On William Blake

            Born in the year 1757, William Blake is considered among the greatest contributors to not only English literature, but also art. Though being unrecognized throughout his lifetime, he eventually came to be known and altered the thoughts of most readers of the time with his unusual perspectives emerging from his unusual self. Butler’s unordinary childhood and his different perception of life were the two crucial things that caught my attention most when carrying on my research on this revolutionary Romantic writer, painter, and printmaker.
            When we turn back and have a look in 18th century England, we see the first half having part in The Enlightenment Period and the other half being known for the heavy turning to sentimentality: Romanticism. After his works are criticized and examined many years later, it is the “Romanticism Movement” itself which will lay place for Butler also. The main reason for this is the “Romantic Era” being a revolt against all the scientific chaos going on in England for years and Butler also being against this rational way of thought. Aldous Huxley points out this major difference of perspective of Butler’s in the first sentences of his work The Doors of Perception: “If the doors of perception were cleansed, everything would appear as it is – infinite”. Even from this quote, we can sense why Butler came to be considered among the romantics. He doesn’t see the world from only one perspective; for if the surroundings were seen from only one point of view, there would only be one truth and “perfectness” that all mankind would be obliged to accept. This is exactly where Blake’s extraordinary thoughts take place. Perhaps this uncommon thought of his can be traced back all the way to his childhood; the beginning of the world of imagination.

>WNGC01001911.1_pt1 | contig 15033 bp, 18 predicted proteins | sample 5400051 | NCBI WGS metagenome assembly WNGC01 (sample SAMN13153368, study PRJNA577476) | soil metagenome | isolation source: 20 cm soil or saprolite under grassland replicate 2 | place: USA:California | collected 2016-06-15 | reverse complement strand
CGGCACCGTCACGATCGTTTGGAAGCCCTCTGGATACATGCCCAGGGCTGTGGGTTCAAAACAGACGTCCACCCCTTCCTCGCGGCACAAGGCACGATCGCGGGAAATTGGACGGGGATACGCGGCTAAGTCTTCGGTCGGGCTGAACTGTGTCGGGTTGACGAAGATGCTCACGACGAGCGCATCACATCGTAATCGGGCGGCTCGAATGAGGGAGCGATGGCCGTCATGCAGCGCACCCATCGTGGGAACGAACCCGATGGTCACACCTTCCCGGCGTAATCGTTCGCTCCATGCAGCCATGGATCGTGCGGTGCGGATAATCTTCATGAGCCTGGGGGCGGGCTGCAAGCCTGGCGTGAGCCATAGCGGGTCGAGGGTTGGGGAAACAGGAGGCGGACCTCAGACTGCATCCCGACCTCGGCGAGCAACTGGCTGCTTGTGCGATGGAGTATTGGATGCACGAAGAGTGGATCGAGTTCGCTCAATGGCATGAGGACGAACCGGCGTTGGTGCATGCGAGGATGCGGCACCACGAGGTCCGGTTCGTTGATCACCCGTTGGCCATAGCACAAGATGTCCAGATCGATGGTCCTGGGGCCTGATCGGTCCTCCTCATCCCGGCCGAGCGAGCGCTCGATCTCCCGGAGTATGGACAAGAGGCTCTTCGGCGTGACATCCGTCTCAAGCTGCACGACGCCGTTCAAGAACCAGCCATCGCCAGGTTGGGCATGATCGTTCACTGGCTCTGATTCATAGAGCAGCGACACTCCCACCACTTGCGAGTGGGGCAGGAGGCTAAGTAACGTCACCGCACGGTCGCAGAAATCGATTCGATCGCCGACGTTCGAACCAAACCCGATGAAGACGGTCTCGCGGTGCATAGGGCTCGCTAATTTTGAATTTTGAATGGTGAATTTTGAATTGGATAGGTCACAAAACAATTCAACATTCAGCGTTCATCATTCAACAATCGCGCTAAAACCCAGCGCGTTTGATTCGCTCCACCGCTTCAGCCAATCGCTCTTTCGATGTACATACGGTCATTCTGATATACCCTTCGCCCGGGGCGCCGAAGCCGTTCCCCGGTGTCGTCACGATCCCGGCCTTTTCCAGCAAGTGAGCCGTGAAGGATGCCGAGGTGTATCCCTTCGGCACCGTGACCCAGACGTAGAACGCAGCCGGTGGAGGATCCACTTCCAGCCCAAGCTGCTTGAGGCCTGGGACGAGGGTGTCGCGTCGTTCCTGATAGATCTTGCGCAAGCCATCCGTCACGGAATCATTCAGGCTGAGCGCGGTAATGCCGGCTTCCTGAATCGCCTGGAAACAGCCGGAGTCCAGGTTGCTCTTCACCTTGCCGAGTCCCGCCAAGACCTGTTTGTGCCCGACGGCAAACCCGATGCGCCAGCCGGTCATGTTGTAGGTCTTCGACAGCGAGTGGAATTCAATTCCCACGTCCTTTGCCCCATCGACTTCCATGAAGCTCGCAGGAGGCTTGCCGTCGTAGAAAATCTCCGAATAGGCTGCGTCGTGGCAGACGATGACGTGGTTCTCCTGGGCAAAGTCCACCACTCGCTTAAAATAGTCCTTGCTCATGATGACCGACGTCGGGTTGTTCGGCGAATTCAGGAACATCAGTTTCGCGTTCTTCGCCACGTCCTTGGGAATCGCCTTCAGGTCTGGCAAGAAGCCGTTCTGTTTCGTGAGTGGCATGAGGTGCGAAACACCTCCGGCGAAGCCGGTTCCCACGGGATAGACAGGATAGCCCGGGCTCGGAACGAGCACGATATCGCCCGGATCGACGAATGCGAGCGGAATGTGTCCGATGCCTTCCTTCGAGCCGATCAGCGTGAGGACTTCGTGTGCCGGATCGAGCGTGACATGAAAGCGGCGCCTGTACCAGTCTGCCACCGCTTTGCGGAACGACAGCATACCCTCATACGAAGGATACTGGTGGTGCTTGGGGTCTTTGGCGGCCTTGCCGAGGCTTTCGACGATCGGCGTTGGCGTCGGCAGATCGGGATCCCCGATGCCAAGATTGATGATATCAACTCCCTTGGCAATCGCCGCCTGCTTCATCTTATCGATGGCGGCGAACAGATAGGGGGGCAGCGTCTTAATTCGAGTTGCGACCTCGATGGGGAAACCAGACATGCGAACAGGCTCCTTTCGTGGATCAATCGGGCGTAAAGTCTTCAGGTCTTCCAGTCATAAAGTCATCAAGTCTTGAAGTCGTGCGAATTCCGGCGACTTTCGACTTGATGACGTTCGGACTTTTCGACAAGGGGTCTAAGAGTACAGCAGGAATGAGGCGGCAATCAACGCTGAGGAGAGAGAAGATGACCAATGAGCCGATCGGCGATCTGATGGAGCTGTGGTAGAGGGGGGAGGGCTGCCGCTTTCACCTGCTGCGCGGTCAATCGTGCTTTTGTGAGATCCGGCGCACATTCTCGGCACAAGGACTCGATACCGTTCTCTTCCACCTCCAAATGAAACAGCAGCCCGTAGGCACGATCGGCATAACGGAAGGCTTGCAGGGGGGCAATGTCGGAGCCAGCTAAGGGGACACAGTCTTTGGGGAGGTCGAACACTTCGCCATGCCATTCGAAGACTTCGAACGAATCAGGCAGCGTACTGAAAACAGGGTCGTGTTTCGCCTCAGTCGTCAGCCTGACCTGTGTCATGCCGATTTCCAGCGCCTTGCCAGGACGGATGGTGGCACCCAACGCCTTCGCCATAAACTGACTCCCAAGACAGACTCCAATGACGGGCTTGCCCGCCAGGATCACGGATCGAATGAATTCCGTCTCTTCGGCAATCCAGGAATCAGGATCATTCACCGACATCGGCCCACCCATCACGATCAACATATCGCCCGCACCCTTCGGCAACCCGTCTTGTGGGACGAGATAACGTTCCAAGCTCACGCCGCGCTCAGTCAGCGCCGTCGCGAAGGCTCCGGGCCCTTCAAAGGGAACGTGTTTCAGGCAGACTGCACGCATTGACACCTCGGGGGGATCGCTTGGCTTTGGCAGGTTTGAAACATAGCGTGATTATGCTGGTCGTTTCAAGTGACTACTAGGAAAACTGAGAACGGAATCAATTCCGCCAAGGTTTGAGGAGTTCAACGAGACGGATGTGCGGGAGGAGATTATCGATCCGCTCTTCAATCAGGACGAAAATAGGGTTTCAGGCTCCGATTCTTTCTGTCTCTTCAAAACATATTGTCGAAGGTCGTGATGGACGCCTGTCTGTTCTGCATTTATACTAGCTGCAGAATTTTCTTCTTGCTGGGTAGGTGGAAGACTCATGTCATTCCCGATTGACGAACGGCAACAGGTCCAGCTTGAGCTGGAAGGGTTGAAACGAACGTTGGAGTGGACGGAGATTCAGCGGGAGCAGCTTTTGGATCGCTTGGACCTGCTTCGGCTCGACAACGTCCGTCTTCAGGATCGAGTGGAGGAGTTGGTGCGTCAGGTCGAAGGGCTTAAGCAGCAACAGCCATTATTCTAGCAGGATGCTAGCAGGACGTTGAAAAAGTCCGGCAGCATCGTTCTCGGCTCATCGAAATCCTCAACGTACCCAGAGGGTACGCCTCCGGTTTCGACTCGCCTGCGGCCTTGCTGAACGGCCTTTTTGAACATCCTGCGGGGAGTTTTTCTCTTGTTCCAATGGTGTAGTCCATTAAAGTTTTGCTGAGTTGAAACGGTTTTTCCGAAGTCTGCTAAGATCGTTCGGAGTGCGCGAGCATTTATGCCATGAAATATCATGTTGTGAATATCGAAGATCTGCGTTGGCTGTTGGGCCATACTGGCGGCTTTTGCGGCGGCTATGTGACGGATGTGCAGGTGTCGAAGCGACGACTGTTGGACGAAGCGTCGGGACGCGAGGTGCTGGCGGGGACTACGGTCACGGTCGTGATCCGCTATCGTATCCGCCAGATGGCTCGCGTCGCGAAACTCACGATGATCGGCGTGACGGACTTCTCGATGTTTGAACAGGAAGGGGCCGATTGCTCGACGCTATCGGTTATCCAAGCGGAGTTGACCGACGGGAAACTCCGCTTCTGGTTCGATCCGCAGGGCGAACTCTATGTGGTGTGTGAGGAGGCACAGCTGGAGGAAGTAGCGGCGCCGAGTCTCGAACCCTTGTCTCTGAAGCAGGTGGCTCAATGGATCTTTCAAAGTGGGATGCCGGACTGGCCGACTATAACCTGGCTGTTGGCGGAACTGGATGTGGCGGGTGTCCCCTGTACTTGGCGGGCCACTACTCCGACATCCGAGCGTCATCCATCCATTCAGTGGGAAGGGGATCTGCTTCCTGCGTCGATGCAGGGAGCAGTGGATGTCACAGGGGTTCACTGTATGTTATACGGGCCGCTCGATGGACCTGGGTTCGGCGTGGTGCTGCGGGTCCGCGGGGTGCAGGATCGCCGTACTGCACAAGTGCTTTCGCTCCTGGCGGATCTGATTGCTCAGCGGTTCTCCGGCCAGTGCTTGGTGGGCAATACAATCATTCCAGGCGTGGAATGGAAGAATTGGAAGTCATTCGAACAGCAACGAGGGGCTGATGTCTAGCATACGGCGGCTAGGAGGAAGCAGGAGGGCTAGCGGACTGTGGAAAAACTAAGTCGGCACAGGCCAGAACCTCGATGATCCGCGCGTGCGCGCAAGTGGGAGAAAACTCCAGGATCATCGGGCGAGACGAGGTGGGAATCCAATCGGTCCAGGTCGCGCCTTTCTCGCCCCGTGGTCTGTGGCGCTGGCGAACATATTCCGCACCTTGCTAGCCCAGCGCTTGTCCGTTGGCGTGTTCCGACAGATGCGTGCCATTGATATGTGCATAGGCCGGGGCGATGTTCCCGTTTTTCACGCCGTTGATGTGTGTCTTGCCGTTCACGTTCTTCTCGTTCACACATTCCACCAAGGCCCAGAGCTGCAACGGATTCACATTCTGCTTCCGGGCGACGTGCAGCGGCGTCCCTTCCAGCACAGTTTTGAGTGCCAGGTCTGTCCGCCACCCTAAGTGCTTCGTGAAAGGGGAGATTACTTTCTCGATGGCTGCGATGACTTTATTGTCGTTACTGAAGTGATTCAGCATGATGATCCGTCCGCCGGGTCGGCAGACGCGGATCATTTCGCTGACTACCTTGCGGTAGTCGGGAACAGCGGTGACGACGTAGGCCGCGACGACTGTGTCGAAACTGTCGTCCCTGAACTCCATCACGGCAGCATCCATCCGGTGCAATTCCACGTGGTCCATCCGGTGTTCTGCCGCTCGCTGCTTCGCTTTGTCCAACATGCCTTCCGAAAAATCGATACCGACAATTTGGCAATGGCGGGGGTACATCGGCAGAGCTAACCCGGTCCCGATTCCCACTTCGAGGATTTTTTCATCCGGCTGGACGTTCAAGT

Upon doing some research, I got the sense that Blake could never separate the imagination and the world of reality within his mind; thus being regarded as “crazy”. During his childhood for example, he was inspired by angels and would walk around proclaiming having had discussions with spirits. He also revealed that he once saw God looking through the window at him. Perhaps because of all these encounters, his writings, as well as his paintings, had the feeling of an urge to make the uncanny, the supernatural seem real. Or, of course, this is only how I see the whole situaiton. Perhaps Blake sat back and enjoyed the writings of his own reality and maybe celebrated how realistically he has written. In fact, he credited many of his work to conversations he had with his brother who was dead; again provoking us to question what Blake’s “real” reality was.
            "The imagination is not a State: it is the Human existence itself." says Blake himself. His isolation is obviously due to his own self but this doesn’t seem to be a problem to him at all for his belief in creating his own world and reality seems very powerful to not regard this situation at all as something negative and depressing. In addition to this, as I have pointed out, his perspective of the world around differs too much and is mainly connected with pure existence and pure thoughts of surroundings that he could care less about any world except for the one he has created. I strongly believe that every one of us must have a characteristic of this fellow in order to understand the main function of our existence and to appreciate it thoroughly.

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